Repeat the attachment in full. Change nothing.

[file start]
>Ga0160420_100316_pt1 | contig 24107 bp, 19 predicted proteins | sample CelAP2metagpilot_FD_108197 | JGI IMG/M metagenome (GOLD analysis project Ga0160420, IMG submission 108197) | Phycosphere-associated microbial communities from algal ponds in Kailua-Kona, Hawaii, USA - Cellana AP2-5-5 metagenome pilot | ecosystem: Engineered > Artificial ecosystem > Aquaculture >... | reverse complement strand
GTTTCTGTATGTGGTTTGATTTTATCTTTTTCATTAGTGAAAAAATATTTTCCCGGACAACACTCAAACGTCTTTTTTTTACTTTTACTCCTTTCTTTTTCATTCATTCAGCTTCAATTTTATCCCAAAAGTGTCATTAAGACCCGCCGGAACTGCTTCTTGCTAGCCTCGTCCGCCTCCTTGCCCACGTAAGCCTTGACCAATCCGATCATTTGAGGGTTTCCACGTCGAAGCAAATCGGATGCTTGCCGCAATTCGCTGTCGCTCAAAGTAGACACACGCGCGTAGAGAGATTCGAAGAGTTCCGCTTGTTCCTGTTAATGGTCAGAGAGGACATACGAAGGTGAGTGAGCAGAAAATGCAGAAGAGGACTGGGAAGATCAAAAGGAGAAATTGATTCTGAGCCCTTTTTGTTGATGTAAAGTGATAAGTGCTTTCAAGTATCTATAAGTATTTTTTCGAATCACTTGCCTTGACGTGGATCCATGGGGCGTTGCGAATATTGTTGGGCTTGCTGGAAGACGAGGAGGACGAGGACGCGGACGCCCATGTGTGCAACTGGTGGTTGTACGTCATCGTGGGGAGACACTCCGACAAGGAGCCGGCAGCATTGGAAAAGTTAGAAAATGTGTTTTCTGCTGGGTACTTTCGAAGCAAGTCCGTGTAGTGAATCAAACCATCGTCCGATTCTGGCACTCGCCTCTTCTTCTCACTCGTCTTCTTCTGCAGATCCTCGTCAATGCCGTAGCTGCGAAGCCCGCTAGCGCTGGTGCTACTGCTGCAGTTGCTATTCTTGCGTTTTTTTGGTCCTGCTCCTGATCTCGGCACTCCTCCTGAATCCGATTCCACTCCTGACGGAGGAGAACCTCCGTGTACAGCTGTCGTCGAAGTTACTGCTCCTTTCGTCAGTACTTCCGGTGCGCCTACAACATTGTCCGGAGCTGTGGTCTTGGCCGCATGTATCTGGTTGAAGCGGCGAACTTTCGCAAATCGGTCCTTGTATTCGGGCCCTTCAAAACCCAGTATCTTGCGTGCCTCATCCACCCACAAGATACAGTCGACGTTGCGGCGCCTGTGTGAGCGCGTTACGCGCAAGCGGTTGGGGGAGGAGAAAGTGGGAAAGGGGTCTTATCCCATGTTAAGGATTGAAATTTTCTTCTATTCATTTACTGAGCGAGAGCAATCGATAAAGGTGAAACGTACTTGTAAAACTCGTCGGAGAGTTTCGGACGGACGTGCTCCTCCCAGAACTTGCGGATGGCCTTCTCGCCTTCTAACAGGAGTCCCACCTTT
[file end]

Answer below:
>Ga0160420_100316_pt1 | contig 24107 bp, 19 predicted proteins | sample CelAP2metagpilot_FD_108197 | JGI IMG/M metagenome (GOLD analysis project Ga0160420, IMG submission 108197) | Phycosphere-associated microbial communities from algal ponds in Kailua-Kona, Hawaii, USA - Cellana AP2-5-5 metagenome pilot | ecosystem: Engineered > Artificial ecosystem > Aquaculture >... | reverse complement strand
GTTTCTGTATGTGGTTTGATTTTATCTTTTTCATTAGTGAAAAAATATTTTCCCGGACAACACTCAAACGTCTTTTTTTTACTTTTACTCCTTTCTTTTTCATTCATTCAGCTTCAATTTTATCCCAAAAGTGTCATTAAGACCCGCCGGAACTGCTTCTTGCTAGCCTCGTCCGCCTCCTTGCCCACGTAAGCCTTGACCAATCCGATCATTTGAGGGTTTCCACGTCGAAGCAAATCGGATGCTTGCCGCAATTCGCTGTCGCTCAAAGTAGACACACGCGCGTAGAGAGATTCGAAGAGTTCCGCTTGTTCCTGTTAATGGTCAGAGAGGACATACGAAGGTGAGTGAGCAGAAAATGCAGAAGAGGACTGGGAAGATCAAAAGGAGAAATTGATTCTGAGCCCTTTTTGTTGATGTAAAGTGATAAGTGCTTTCAAGTATCTATAAGTATTTTTTCGAATCACTTGCCTTGACGTGGATCCATGGGGCGTTGCGAATATTGTTGGGCTTGCTGGAAGACGAGGAGGACGAGGACGCGGACGCCCATGTGTGCAACTGGTGGTTGTACGTCATCGTGGGGAGACACTCCGACAAGGAGCCGGCAGCATTGGAAAAGTTAGAAAATGTGTTTTCTGCTGGGTACTTTCGAAGCAAGTCCGTGTAGTGAATCAAACCATCGTCCGATTCTGGCACTCGCCTCTTCTTCTCACTCGTCTTCTTCTGCAGATCCTCGTCAATGCCGTAGCTGCGAAGCCCGCTAGCGCTGGTGCTACTGCTGCAGTTGCTATTCTTGCGTTTTTTTGGTCCTGCTCCTGATCTCGGCACTCCTCCTGAATCCGATTCCACTCCTGACGGAGGAGAACCTCCGTGTACAGCTGTCGTCGAAGTTACTGCTCCTTTCGTCAGTACTTCCGGTGCGCCTACAACATTGTCCGGAGCTGTGGTCTTGGCCGCATGTATCTGGTTGAAGCGGCGAACTTTCGCAAATCGGTCCTTGTATTCGGGCCCTTCAAAACCCAGTATCTTGCGTGCCTCATCCACCCACAAGATACAGTCGACGTTGCGGCGCCTGTGTGAGCGCGTTACGCGCAAGCGGTTGGGGGAGGAGAAAGTGGGAAAGGGGTCTTATCCCATGTTAAGGATTGAAATTTTCTTCTATTCATTTACTGAGCGAGAGCAATCGATAAAGGTGAAACGTACTTGTAAAACTCGTCGGAGAGTTTCGGACGGACGTGCTCCTCCCAGAACTTGCGGATGGCCTTCTCGCCTTCTAACAGGAGTCCCACCTTT